Like Lady Tessie Tura, I like a gimmick, if it’s a good one. And so, when film stars take turns on stage, I have learned to hold my judgement until I see that person in that part (ever since being pleasantly startled by Laurence Fishburne as Henry in The Lion In Winter). Kathleen Turner is indeed a good one in Mirvish’s High, and she is well-used, if not quite as ably supported as I would prefer.
Take a journey with the Split Britches Theatre Company in Toronto
In the interests of full disclosure, I will state my bias plainly at the beginning of this review: I have been a huge fan of Split Britches Theatre Company, and especially of Peggy Shaw who I was privileged to work with when she was an artist-in-residence at my university, for twenty years. I totally fell for Lost Lounge, but I would have been a lot more surprised if I hadn’t.
Sky Gilbert’s Dancing Queen is playing at Toronto’s Buddies in Bad Times
There are many lovely things about seeing a performance by Sky Gilbert, but perhaps chief among them is: there’s no possible downside. Either it’s great and interesting, as usual, or not to your taste but still, certainly not boring. Dancing Queen, Gilbert’s latest, is squarely in the former category.
You cannot imagine what a relief it was to me to discover that My Granny the Goldfish was a title less about magical realism and more about a alcoholic grandmother. While that may seem a bit strange, the truth is that I am generally fairly averse to magical realism, while playwright Anosh Irani has written one of the funniest drunken elderly ladies since Lady Bracknell. And he could not possibly be any luckier than to have Yolande Bavan to play Granny, lending every bit of her considerable expertise to the role.
Forbidden Broadway presented by Toronto’s Civic Light Opera Company is a musical about Broadway musicals
Forbidden Broadway at the Civic Light Opera Company (whose home theatre is tucked cleverly under the Fairview Library in North York) was full of charming surprises. Some of them I’m embargoed from discussing, at the request of the company, in order to preserve that pleasurable frisson of “That’s not….is he…oh, he is,” that the audience gets to enjoy. As a reviewer, of course, it takes a little of the fun out of the job, but since it might preserve the fun of the reader I’ll play along gladly.
Legendary Theodore Bikel performs in Visiting Mr. Green at Toronto’s Jane Mallet Theatre
In my enthusiasm at the prospect of seeing Theodore Bikel onstage in Visiting Mr. Green, it’s possible that I may have gone on at length to my theatre-partner (and husband) about his myriad accomplishments: originating the role of Captain von Trapp in The Sound of Music on Broadway, more than 2,000 performances in Fiddler on the Roof, television, films, folk music.
He’s a living treasure of theatre, with 68 years of performance in five languages under his belt. To the benefit of all, certainly including playwright Jeff Baron and costar Aidan deSalaiz, both of whom must understand how much they’ve been enriched by their association with Bikel in Visiting Mr. Green.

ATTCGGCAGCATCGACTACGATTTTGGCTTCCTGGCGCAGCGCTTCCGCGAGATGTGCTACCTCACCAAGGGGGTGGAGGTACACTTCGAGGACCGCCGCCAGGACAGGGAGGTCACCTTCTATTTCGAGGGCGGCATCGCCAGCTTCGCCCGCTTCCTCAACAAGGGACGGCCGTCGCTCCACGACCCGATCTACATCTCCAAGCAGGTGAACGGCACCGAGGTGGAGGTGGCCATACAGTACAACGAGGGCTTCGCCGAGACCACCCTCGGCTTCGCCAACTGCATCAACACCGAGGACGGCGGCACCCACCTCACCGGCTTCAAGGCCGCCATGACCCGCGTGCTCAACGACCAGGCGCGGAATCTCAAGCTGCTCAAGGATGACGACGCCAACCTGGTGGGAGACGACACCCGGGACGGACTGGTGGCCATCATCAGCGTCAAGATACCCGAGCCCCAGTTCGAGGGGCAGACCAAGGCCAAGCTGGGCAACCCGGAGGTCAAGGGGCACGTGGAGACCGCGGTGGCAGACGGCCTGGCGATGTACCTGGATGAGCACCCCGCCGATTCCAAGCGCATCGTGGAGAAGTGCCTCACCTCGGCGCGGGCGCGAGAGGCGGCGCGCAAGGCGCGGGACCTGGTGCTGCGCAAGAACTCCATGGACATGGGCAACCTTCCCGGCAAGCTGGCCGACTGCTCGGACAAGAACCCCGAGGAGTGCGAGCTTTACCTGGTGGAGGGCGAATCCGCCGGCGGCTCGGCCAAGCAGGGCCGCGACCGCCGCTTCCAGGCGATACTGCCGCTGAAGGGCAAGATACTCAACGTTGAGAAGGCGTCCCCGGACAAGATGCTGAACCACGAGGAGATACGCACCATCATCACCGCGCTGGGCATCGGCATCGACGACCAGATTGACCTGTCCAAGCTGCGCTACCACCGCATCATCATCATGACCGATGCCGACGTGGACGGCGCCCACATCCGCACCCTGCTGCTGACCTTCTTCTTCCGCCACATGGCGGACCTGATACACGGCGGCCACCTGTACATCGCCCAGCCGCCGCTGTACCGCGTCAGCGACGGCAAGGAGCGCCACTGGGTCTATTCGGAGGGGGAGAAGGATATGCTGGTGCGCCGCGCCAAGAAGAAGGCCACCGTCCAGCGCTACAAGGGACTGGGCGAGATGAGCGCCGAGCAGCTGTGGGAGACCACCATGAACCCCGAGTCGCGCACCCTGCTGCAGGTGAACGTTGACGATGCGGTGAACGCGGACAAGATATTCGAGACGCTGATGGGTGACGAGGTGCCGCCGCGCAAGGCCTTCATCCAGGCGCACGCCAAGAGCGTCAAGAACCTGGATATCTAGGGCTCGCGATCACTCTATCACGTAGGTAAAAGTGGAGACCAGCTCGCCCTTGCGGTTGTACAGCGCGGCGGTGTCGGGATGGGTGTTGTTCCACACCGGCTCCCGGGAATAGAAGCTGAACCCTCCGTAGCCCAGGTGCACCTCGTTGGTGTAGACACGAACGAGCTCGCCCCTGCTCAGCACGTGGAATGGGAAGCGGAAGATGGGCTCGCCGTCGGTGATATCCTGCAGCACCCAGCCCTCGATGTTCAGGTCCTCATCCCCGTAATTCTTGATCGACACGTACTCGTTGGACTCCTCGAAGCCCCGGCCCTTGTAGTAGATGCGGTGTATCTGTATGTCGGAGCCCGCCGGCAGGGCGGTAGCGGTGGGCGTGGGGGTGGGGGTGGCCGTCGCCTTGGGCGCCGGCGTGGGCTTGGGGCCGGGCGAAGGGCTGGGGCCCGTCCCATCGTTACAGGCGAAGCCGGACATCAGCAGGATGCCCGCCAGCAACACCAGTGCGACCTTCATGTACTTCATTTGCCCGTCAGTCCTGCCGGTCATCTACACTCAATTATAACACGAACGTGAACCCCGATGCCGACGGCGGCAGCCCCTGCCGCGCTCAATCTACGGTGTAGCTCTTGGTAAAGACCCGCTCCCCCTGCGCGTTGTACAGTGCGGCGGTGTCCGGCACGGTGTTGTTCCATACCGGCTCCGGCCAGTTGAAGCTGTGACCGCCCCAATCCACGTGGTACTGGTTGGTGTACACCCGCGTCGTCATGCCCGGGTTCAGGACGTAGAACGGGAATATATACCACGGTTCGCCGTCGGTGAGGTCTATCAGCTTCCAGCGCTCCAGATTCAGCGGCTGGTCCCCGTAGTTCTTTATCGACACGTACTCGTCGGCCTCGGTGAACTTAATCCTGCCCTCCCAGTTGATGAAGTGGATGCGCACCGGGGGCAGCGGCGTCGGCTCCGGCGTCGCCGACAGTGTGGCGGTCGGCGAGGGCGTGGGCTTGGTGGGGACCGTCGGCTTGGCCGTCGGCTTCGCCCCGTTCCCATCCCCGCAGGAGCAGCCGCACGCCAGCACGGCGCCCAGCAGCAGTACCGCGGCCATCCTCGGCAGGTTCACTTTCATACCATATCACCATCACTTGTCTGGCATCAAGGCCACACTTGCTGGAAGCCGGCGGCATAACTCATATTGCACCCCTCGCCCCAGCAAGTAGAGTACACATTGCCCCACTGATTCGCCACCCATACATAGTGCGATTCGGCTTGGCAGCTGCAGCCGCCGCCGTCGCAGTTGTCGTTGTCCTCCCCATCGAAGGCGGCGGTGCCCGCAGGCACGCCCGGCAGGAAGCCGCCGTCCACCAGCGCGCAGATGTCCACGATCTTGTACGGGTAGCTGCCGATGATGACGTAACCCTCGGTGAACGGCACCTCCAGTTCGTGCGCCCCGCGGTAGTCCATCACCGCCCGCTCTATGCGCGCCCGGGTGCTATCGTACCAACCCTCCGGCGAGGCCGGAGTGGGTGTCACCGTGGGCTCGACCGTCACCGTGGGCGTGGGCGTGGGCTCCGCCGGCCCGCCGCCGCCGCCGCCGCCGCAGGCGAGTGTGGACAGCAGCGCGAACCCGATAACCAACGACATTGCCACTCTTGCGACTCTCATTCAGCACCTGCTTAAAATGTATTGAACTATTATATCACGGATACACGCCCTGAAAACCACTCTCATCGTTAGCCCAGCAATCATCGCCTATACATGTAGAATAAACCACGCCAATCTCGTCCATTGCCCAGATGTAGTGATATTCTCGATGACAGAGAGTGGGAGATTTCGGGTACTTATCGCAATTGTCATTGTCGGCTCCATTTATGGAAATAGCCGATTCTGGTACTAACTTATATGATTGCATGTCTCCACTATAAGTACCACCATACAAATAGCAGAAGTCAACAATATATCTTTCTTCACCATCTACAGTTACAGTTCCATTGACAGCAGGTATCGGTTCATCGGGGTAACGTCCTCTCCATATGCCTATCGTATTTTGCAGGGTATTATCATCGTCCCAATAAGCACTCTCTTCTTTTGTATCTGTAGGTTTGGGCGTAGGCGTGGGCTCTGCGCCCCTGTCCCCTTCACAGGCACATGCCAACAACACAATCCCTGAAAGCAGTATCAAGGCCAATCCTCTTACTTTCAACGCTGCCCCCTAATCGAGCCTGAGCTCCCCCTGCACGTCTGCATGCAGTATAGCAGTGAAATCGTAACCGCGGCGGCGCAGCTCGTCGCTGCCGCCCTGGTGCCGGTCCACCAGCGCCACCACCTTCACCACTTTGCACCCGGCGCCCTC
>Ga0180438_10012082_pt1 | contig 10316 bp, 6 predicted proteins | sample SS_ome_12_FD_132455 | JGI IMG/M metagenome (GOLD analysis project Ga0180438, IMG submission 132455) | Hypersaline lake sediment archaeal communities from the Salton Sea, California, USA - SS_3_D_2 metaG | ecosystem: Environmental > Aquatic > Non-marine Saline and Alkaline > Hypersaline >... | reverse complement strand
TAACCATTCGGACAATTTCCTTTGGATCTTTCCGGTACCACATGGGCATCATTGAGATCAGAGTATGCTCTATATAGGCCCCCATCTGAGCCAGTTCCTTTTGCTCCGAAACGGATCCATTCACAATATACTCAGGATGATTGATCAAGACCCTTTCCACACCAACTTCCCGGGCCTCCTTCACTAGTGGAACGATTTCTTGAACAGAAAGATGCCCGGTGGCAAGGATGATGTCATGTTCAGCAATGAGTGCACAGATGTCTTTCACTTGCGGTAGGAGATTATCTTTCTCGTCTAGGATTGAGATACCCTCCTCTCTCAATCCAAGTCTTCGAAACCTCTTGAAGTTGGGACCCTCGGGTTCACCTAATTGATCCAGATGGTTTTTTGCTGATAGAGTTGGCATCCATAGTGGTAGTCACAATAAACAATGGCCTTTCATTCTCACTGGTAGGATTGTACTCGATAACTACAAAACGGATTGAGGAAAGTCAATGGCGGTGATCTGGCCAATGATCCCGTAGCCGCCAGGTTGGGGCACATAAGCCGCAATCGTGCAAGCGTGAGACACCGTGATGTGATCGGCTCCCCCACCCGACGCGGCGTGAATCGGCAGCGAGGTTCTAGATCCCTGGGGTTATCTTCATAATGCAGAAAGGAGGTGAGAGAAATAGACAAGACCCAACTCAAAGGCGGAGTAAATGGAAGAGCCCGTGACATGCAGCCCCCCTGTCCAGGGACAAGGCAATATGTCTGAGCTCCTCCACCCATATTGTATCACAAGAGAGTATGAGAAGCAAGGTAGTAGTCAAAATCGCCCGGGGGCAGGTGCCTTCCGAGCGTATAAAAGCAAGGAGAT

As a Jew, I am usually exhausted with The Christmas Imperative at this point in December, and cross with all its trappings. I mention this so that when I say that I unreservedly adored The Story at Evergreen Brickworks, readers will understand how really, very, exceptionally good it is. I would use more superlatives if I thought the editors would let me.
Hair never fails to please – pretty boys and girls dancing around onstage, all enthusiasm and skin, cheerfully swaying stoned-ly along with whatever the music happens to be when they’re not engaged in some legitimate stage business. Some of the anthems are famous, by now, and the audience can usually be counted upon to sing along (or at least clap at whatever level of rhythm is available to them) by the time “Let The Sun Shine In” comes around at the end of the show and audience members are invited to join the cast onstage for a dancefest.
Just in case The Addams Family hadn’t given me my fill of teenaged theatregoers last week, I stepped it up this week with a performance of (would you say the name of this play?*) at Young People’s Theatre on Wednesday morning. The piece, originally titled nggrfg, appears to have been renamed in a bid to make it play better on school permission forms. Judging from the packed house on Wednesday morning, it was a good gamble.
I entered the Toronto Centre for the Arts for the opening night of The Addams Family swept up in a gaggle of young teens, all wearing coordinated black, white and dark-purple outfits, chattering excitedly in anticipation of the show. Accompanied by someone’s patient Dad, who distributed tickets while accepting stern instructions from his daughter not to go near them until the show was over, I found myself carried away in their enthusiasm. I hope they enjoyed the show as much as they wanted to; I must confess that I found it rather uneven.